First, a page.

De-risking is in vogue. At the recent World Economic Forum in Davos, both European Commission President Ursula von der Leyen and French President Emmanuel Macron spoke of the dangers of “overdependence” on global supply chains. Policymakers may now speak of de-risking rather than de-linkage, but the goal is unchanged—self-reliance within the global value chain (GVC).

A goal that may come at a price.

The pursuit of security within the supply chain is understandable, especially with geopolitical tensions, particularly the rivalry with China, and international supply chain disruptions stemming from the COVID-19 pandemic and the war in Ukraine.

The key is how it’s done. There’s a right way, and a wrong way—and most countries are choosing the latter.

The U.S.–and imminently Europe’s–decision to use tech export controls on China is clearly on the wrong path. They are self-defeating, perversely accelerating the development of China’s own technological capacity, starkly evident in the cutting-edge Kirin semiconductor used in Huawei’s latest smartphone. Such controls also deny U.S. firms, like Intel, the opportunity of growing through exports to China. And they force countries such as Indonesia, Thailand, and Vietnam to make the invidious choice between U.S.- and China-centric supply chains.

Massive state subsidies are just as problematic, distorting international competition at the expense of poorer developing countries. They disrupt the international trading system while running the risk of regulatory capture as the companies that benefit from subsidies become dependent on them.

Nor is friend-shoring a clear path forward. The ultimate logic of trading with friends, however defined, would split the world into rival trade blocs. Recent research from the International Monetary Fund and the World Trade Organization highlights that such a split would entail serious financial fragmentation and major losses in GDP, as high as 12% in some regions.

So what is the right path to dealing with supply chain disruption and vulnerability? There are two pointers.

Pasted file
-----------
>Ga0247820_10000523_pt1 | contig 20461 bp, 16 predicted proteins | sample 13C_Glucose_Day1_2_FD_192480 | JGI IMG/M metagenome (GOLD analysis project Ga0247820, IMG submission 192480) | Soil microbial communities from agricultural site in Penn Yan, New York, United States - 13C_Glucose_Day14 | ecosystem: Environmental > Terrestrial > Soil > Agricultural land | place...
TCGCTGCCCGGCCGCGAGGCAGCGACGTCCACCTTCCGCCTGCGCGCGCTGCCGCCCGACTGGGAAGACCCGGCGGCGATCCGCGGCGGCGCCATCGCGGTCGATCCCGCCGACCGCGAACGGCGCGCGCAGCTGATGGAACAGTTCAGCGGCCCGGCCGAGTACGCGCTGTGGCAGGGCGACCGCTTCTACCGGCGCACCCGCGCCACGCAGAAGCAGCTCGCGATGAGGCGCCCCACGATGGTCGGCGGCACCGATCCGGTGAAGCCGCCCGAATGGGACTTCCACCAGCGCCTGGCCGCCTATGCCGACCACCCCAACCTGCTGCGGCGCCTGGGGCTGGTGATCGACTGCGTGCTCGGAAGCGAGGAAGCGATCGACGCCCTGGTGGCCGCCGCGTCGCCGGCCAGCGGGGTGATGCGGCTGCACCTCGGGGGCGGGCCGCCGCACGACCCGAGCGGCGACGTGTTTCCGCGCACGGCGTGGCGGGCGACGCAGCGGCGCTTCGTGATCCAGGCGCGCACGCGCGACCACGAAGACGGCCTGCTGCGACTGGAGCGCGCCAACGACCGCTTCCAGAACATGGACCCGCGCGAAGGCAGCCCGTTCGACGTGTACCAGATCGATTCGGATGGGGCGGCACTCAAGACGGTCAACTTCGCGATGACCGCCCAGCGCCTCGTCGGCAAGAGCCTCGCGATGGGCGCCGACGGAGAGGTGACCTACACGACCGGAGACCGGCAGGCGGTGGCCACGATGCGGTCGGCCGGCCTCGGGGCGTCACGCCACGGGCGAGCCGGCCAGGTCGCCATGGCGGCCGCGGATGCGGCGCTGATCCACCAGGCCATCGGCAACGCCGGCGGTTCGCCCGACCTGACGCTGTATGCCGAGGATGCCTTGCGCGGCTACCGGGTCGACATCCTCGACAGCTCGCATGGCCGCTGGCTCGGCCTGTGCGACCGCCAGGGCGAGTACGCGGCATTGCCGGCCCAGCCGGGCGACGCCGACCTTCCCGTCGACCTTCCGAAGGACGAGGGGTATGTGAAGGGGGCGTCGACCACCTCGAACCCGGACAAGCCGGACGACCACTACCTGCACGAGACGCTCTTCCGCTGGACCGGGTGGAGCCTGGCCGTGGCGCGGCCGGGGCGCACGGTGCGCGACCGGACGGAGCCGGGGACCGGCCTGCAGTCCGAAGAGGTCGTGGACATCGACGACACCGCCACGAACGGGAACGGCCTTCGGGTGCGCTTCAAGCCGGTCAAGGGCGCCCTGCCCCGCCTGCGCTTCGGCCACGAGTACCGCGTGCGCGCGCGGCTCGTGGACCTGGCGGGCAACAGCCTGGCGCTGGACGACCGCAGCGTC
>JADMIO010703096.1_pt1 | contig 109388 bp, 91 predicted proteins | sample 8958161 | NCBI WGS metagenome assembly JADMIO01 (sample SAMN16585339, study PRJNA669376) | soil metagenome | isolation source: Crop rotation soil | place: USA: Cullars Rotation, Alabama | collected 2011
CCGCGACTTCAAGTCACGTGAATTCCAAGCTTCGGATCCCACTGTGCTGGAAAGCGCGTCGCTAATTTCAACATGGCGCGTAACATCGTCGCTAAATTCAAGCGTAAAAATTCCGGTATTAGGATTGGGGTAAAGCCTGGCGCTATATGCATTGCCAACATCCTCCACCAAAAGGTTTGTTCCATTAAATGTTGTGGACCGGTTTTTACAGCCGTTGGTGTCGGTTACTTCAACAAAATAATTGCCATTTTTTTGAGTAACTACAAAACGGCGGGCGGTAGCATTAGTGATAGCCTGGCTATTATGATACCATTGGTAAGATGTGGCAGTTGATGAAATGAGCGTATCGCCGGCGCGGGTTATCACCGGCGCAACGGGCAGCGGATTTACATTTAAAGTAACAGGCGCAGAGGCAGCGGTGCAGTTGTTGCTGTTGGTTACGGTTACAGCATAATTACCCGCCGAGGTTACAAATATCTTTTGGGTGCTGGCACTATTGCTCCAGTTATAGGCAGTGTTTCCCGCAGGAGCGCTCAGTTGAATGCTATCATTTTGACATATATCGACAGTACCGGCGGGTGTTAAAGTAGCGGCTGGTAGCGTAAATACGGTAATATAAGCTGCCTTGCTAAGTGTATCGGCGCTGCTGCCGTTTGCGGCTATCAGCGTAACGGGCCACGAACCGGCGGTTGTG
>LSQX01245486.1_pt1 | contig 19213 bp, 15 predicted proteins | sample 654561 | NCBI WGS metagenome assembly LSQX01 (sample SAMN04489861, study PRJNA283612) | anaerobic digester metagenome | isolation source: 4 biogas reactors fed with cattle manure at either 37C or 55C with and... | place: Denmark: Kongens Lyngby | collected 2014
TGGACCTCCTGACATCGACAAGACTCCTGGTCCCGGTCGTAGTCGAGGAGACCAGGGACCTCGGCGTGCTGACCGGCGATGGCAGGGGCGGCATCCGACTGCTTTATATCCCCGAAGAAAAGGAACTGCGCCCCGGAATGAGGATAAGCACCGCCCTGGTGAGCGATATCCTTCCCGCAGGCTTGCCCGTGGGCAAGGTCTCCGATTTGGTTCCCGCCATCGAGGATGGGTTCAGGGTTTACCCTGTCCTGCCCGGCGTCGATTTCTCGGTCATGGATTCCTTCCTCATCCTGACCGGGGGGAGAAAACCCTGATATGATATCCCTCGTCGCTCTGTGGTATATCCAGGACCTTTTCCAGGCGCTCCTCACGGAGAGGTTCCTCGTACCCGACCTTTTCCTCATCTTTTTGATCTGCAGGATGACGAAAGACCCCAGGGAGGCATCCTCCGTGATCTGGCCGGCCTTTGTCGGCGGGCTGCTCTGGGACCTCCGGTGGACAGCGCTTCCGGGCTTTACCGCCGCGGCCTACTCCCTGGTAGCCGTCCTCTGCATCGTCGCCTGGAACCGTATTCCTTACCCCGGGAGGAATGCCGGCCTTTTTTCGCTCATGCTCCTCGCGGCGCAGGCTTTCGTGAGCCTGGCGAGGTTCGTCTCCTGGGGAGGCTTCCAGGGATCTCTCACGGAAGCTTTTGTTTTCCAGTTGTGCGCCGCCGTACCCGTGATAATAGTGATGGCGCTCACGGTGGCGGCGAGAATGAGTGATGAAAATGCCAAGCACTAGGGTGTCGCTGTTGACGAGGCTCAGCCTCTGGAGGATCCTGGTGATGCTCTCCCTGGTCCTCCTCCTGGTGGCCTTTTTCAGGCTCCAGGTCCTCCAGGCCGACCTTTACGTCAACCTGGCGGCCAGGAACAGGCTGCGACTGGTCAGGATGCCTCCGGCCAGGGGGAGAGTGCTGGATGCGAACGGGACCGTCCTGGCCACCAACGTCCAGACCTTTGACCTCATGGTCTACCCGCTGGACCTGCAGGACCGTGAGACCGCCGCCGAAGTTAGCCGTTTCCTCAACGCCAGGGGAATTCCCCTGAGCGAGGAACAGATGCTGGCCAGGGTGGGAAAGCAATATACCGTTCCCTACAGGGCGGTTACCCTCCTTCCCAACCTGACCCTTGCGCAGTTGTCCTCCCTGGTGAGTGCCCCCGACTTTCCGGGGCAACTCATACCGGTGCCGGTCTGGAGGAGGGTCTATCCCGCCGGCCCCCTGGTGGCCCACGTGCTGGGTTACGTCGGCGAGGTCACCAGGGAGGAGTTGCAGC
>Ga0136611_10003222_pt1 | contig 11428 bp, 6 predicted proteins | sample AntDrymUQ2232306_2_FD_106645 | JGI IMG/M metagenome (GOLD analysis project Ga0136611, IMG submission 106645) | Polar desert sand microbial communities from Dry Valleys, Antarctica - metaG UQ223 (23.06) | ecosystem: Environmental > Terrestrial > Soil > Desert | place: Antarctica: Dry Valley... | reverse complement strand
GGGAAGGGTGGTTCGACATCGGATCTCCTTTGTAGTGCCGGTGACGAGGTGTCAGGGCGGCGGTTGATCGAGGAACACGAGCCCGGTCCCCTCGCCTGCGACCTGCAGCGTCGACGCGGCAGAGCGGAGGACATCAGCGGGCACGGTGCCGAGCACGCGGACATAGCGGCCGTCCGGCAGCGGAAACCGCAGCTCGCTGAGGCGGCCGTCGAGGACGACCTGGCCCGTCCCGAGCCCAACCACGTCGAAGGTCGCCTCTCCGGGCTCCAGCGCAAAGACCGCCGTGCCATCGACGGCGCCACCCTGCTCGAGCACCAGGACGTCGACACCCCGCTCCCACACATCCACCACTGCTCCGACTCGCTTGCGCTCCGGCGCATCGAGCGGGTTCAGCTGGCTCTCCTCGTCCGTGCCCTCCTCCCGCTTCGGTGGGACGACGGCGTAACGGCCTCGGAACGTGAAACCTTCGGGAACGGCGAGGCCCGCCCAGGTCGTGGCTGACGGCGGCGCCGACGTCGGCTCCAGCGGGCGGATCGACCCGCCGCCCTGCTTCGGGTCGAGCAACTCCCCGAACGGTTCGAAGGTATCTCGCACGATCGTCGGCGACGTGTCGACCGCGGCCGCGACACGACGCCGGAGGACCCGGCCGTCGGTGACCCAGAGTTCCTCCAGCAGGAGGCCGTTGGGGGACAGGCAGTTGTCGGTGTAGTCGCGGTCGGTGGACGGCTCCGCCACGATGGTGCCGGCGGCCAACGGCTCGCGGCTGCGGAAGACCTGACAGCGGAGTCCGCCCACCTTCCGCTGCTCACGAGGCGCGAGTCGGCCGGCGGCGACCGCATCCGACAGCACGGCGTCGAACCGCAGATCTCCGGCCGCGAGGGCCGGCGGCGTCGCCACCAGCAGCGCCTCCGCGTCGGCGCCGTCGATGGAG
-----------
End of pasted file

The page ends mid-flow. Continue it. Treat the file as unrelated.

The first is recognizing that the World Trade Organization, despite efforts by governments in the West and elsewhere to hobble it, is still the best place to tackle supply concerns over China’s practice of state capitalism. Within the auspices of the WTO, Beijing could agree to end subsidies for state-owned enterprises operating in overseas markets, in exchange for more tolerance for those supplying public services within China.

Countries can also build on the cooperation within the WTO negotiations on e-commerce, covering issues such as data protection, that brings together key players, including the U.S. and China, offering a welcome opportunity for constructive engagement between Washington and Beijing. (We might expect progress at the WTO’s ministerial conference, which starts Feb. 26)

The second and perhaps most critical pointer is the need for overall national policy frameworks that generate genuine resilience to shocks by fostering innovation and export diversification.

The scope to get domestic policies right can usefully be demonstrated by taking the countries engaged in the Supply Chain Resilience Initiative (SCRI), a trilateral endeavor by Japan, India, and Australia—and prospectively the United States—to secure supply chains and reduce dependence on China.

Rather than picking winners, the SCRI countries need to get the basics right. For Japan, this includes rebuilding fiscal space by increasing the consumption tax while improving productivity—lowest of all G7 economies—via enhanced corporate governance; for India, improving health and education infrastructure, modernizing labor laws to remove disincentives for firms to create jobs and further reducing restrictions to trade; for Australia, avoiding over rigid production systems based on the worst and most infrequent of predicted events; and for the United States, returning to more open policies of technological development, enabling it to “run faster” rather than seeking to hobble the opposition.

What these policies share is their focus—not narrow, in trying to defy comparative advantage through misplaced targeted trade-distorting interventions in the name of self-reliance, but broad, addressing economic fundamentals to foster genuine resilience.

In other words, countries seeking greater security within the global value chain should concentrate, above all, on putting their own economic house in order.

Ken Heydon is a former Australian government and OECD official and visiting fellow at the London School of Economics. He is the author of The Trade Weapon: How Weaponizing Trade Threatens Growth, Public Health and the Climate Transition.

The opinions expressed in commentary pieces are solely the views of their authors and do not necessarily reflect the opinions and beliefs of Fortune.


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